On September 16, President Donald Trump predicted that a safe and effective vaccine against the coronavirus could be ready as early as next month (read shortly before the election) and in mass distribution soon after. What he did not say was that the likely vaccines to emerge first would require to be maintained at large sub-zero temperatures to maintain their efficacy.

At the September 16th press Conference, Dr Redfield said: “States are not ready to deal with the demand for such a distribution and some $6 billion in new funding would be needed to get the nation prepared. Adding to logistical complications, likely vaccines would have to be given in two doses spaced weeks apart and needed to be refrigerated at temperatures considerably below normal vaccines.

It may also reveal a lack of communication between the main actors of Operation Warpspeed namely HHS and DoD and the CDC but more than likely it was a resolve by the administration to skew reality with the sole purpose of enhancing the re-election prospects of the commander in chief.

When looking back at the disastrous Covid 19 testing campaign by the administration, the present succinct plans for a mass vaccination of the US population with vaccines that must be maintained at ultra cold temperatures do not look adequate to warrant the present optimism. It will take a gigantic logistic effort by the new Biden administration to achieve a rapid vaccination of the whole US population. The prompt emergence of traditional vaccines will probably facilitate the task, not only in the US but, also in the rest of the world. As Dr Redfield subsequently told the Senate:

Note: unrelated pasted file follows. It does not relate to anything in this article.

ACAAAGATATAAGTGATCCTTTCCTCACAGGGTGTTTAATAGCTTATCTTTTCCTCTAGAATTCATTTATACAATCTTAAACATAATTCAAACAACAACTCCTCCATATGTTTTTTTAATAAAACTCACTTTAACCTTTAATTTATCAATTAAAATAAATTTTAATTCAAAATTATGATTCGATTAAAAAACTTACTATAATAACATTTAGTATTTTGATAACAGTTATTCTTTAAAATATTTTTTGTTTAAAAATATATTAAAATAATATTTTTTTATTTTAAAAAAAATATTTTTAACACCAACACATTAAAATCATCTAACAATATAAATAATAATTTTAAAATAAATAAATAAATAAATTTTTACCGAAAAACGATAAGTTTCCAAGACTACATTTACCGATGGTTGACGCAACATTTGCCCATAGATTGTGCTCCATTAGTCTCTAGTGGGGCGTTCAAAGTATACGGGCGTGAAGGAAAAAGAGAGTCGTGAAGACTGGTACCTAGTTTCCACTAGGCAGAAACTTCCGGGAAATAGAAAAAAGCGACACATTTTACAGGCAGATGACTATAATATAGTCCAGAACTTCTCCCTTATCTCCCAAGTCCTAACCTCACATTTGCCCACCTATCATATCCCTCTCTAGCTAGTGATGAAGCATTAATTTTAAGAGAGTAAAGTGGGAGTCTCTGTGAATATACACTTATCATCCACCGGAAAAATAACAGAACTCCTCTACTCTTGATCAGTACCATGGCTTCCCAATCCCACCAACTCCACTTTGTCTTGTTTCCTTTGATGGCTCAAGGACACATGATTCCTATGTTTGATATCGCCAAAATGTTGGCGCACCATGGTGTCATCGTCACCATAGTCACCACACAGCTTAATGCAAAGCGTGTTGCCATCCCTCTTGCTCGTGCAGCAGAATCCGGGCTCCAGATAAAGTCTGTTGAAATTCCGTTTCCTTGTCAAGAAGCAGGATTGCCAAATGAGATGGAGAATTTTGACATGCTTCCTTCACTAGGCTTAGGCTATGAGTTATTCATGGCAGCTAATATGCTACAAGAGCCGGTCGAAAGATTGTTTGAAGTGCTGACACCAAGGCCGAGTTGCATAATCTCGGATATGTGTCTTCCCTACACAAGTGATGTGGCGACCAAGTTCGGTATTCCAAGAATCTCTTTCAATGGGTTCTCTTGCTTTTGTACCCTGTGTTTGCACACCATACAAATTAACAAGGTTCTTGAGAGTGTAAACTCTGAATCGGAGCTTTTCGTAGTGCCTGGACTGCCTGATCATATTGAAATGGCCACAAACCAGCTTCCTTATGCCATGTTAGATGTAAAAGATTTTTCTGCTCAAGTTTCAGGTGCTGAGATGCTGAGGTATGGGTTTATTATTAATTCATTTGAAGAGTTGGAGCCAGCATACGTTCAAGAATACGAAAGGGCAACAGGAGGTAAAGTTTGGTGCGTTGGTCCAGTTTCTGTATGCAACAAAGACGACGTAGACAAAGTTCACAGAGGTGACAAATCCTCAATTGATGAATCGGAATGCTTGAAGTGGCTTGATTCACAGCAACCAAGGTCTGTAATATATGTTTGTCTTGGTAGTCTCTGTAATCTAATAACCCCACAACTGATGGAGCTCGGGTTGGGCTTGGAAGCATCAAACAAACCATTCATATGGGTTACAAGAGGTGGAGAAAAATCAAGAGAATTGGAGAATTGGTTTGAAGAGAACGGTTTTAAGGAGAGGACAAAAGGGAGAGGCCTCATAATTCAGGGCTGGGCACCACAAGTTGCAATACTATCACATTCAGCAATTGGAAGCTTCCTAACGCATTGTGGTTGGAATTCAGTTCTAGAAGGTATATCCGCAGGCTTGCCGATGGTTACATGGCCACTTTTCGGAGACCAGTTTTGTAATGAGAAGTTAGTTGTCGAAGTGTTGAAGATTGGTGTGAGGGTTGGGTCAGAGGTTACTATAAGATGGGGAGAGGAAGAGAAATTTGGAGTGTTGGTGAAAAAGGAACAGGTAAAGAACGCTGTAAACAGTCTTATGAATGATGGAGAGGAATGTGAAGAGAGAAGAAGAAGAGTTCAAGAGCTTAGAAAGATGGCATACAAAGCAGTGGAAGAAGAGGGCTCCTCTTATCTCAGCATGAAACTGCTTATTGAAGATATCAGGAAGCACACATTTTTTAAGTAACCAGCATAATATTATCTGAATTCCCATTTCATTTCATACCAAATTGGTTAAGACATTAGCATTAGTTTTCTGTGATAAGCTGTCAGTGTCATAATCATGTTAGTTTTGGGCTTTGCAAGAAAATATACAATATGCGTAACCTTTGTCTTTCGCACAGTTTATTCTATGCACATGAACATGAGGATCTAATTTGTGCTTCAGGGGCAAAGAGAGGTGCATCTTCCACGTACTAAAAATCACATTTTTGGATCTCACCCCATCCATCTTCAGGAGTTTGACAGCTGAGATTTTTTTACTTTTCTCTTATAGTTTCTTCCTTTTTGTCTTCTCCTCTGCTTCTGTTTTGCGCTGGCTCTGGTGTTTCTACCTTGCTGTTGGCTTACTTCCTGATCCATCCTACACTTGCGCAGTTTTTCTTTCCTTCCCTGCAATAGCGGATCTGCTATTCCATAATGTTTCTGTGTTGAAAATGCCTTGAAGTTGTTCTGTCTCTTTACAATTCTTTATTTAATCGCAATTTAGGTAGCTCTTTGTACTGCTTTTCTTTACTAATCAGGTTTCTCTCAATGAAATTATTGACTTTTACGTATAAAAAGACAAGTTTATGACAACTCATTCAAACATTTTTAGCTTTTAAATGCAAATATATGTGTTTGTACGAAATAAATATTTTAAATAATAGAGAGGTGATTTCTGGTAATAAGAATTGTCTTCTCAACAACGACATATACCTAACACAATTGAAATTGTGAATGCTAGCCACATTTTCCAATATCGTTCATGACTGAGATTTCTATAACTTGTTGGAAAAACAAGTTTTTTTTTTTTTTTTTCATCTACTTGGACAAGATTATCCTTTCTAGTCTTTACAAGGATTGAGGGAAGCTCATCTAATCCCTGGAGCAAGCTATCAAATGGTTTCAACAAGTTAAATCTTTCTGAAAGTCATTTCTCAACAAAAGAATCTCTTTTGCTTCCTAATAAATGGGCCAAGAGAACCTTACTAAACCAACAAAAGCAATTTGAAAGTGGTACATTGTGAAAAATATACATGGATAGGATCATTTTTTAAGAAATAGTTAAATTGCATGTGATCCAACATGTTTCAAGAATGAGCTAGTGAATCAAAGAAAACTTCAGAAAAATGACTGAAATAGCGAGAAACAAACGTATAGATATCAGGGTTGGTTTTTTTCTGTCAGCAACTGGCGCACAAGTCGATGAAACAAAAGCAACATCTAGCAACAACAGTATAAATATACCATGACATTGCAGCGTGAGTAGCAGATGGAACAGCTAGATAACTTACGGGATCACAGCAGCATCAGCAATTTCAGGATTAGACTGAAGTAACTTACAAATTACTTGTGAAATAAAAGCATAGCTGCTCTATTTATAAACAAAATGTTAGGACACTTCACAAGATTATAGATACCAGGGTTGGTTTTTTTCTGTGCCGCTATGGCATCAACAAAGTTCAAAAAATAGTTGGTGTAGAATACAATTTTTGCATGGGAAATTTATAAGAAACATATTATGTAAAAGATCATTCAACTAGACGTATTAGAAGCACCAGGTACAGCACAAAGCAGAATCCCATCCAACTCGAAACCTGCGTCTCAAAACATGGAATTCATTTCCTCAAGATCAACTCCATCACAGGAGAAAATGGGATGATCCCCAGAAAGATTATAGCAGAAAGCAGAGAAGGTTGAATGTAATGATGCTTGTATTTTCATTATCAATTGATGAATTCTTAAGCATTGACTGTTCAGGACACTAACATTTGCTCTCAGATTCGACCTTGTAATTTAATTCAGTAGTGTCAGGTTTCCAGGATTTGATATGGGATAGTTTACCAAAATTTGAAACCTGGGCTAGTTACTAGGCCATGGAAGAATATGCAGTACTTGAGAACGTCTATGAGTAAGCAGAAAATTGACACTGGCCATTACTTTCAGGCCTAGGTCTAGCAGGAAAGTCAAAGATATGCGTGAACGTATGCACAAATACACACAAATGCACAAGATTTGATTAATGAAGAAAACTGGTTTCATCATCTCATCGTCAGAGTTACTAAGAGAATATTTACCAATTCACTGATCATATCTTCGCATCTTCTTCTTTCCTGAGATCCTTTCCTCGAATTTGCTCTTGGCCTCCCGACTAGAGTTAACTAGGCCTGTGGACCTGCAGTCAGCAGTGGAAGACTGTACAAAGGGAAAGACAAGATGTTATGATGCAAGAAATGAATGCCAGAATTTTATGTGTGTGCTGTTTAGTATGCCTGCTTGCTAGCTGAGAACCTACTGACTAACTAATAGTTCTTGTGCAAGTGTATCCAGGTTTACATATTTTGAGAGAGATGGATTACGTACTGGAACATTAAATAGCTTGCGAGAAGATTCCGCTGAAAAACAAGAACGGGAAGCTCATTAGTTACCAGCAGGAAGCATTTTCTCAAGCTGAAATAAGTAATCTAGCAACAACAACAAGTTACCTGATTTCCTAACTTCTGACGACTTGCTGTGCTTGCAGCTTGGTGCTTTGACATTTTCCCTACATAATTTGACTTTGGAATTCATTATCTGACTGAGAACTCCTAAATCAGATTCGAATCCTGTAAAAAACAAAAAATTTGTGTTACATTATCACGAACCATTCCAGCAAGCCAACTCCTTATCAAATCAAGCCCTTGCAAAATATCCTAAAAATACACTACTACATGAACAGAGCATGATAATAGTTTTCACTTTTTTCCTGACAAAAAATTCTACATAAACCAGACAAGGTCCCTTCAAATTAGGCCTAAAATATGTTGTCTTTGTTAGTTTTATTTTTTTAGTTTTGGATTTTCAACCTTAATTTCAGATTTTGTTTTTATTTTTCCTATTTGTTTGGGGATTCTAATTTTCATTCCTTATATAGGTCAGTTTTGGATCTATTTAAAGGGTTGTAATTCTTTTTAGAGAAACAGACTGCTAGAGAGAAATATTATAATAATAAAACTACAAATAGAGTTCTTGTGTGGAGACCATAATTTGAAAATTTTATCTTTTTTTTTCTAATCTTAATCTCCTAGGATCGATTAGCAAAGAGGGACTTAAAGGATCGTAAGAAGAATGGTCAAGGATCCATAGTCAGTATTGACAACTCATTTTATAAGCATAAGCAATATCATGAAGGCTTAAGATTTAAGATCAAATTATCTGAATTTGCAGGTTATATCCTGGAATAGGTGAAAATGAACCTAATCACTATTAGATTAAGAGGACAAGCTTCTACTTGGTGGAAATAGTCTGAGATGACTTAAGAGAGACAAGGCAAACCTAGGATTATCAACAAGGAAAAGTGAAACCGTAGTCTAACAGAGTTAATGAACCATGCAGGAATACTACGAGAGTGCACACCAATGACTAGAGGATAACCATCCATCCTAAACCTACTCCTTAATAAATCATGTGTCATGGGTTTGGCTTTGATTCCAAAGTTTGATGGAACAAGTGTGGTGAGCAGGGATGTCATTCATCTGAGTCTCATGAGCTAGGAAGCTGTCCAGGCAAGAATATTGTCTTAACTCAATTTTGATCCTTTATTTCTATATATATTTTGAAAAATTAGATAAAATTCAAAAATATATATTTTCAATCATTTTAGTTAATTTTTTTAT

“The worst thing that could happen is if we have a vaccine delivered and we’re still not ready to distribute it. There was absolutely no political thinking about it.”

Strategic Distribution Overview

To a non expert the “Strategic Distribution Overview” looks like a standard pamphlet that could be published for any type of intense vaccine distribution program. It must have been constructed on elements of experience and knowledge of the H1N1 epidemic and inter alia relied on the distribution through pharmacists. Although it must have been known that the main contenders for crossing first the FDA approval stage were based on a new technology mRNA which required the vaccines to be maintained at much lower temperature, there was very little reference to vaccine ultra-cold storage and their special distribution constraints

“If necessary, the McKesson contract can cover rapid distribution of doses of refrigerated (2–8º Celsius) and frozen (-20ºC) vaccines. Some vaccine with ultra-cold storage requirements may be shipped directly from the manufacturer to the administration sites, but all distribution will be managed by this centralized system.”

 A more detailed document, the Interim play book was prepared by CDC comprising 75 pages in an attempt to cover all factors pertinent to a successful vaccination project. However, as its title indicates, it is not the final document. Only pages 33 and 34 are devoted to distribution.  It reiterates that the program will make maximum use of all healthcare professionals licensed to administer vaccines, including allied health professionals such as pharmacists. It mentions that:

“Certain COVID-19 vaccine products, such as those with ultra-cold temperature requirements, will be shipped directly from the manufacturer to the vaccination provider site. If redistributing vaccine, jurisdictions must adhere to all cold chain requirements and should limit transport of frozen or ultra-cold vaccine products”.

By Digenis

16 December 2020

Read also: When Covid-19 hits the Fan